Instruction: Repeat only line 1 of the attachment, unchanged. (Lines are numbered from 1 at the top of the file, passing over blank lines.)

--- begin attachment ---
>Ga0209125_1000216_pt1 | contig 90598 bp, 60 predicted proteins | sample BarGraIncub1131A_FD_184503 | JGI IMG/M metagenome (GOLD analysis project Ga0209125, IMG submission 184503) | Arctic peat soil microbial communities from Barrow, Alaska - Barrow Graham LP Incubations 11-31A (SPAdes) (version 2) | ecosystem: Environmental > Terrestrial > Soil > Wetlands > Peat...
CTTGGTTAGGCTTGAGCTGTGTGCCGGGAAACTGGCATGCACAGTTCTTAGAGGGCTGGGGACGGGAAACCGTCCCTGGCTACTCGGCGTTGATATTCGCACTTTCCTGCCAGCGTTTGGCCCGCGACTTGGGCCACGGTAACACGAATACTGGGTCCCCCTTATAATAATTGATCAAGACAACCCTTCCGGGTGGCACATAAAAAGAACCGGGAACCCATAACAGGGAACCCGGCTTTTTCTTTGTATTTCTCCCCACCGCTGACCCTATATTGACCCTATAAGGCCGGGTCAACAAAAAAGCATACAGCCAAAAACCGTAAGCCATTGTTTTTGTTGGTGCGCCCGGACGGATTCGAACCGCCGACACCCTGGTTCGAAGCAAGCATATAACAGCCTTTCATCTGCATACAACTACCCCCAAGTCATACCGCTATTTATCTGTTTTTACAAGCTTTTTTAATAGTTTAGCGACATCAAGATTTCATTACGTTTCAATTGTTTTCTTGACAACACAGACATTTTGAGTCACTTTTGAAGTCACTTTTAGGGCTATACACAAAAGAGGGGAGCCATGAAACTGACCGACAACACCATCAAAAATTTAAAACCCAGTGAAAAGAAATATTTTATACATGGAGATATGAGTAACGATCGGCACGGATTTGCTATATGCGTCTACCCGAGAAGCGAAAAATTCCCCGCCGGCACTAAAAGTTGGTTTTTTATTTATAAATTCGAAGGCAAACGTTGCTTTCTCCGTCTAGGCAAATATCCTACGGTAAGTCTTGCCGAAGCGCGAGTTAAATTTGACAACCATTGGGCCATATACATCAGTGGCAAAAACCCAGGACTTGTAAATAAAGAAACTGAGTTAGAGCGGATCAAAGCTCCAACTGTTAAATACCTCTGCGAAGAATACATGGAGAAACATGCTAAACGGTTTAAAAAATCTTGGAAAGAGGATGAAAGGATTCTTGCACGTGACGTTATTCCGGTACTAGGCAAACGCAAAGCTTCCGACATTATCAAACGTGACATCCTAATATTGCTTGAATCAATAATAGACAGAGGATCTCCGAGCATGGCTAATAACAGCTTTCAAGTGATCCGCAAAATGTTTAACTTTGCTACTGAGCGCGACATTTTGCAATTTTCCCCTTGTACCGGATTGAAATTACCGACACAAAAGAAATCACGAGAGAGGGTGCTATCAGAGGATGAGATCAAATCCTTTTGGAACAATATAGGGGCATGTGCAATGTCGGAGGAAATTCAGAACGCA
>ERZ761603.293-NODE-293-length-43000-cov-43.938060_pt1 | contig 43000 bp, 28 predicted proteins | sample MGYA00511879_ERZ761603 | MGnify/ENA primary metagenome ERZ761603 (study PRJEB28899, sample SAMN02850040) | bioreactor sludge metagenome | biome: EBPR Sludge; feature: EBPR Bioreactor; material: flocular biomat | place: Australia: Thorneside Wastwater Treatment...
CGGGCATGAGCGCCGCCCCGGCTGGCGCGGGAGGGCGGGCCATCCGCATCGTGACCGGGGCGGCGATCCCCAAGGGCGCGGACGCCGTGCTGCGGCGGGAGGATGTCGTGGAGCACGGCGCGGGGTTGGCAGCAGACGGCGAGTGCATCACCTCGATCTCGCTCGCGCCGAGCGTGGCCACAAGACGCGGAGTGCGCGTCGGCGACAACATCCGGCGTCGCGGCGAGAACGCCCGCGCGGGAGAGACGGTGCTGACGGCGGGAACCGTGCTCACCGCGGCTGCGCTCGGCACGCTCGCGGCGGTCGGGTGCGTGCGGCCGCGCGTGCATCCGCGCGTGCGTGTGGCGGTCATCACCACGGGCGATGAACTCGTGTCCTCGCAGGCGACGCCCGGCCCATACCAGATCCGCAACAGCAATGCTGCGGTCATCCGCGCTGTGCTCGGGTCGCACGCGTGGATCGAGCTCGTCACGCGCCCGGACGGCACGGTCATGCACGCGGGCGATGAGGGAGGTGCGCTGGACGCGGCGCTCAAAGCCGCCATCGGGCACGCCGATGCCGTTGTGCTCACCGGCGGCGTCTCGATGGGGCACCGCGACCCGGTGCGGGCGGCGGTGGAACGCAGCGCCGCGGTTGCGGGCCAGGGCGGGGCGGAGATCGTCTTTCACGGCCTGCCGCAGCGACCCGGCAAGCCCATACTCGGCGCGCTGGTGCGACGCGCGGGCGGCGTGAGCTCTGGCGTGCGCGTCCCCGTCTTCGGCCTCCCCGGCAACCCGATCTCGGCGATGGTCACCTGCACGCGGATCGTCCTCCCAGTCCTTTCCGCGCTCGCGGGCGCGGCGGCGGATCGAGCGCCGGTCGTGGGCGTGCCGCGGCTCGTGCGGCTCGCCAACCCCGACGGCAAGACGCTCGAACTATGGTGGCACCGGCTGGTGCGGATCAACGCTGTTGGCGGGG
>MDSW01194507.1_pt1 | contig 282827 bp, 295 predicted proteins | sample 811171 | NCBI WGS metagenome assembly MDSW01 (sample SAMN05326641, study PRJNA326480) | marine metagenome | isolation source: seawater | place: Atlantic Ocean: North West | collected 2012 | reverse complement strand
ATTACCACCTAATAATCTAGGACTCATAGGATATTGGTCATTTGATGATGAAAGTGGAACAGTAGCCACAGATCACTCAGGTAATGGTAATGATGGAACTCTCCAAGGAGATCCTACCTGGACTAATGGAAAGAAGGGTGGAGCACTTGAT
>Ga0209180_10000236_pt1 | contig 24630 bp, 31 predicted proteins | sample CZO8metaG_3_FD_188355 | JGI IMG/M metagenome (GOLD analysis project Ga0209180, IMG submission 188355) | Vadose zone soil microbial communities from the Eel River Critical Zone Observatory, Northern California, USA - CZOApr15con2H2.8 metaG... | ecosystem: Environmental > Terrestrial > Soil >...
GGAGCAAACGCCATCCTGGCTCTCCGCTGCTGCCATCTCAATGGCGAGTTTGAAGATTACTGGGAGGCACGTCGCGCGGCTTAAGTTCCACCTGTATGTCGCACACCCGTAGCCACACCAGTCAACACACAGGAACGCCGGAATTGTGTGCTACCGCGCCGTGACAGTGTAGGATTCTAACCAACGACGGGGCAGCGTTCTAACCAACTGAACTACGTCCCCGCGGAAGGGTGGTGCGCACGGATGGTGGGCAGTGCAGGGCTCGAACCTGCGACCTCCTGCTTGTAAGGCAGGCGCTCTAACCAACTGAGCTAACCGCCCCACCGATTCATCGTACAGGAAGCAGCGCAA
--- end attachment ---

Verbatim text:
>Ga0209125_1000216_pt1 | contig 90598 bp, 60 predicted proteins | sample BarGraIncub1131A_FD_184503 | JGI IMG/M metagenome (GOLD analysis project Ga0209125, IMG submission 184503) | Arctic peat soil microbial communities from Barrow, Alaska - Barrow Graham LP Incubations 11-31A (SPAdes) (version 2) | ecosystem: Environmental > Terrestrial > Soil > Wetlands > Peat...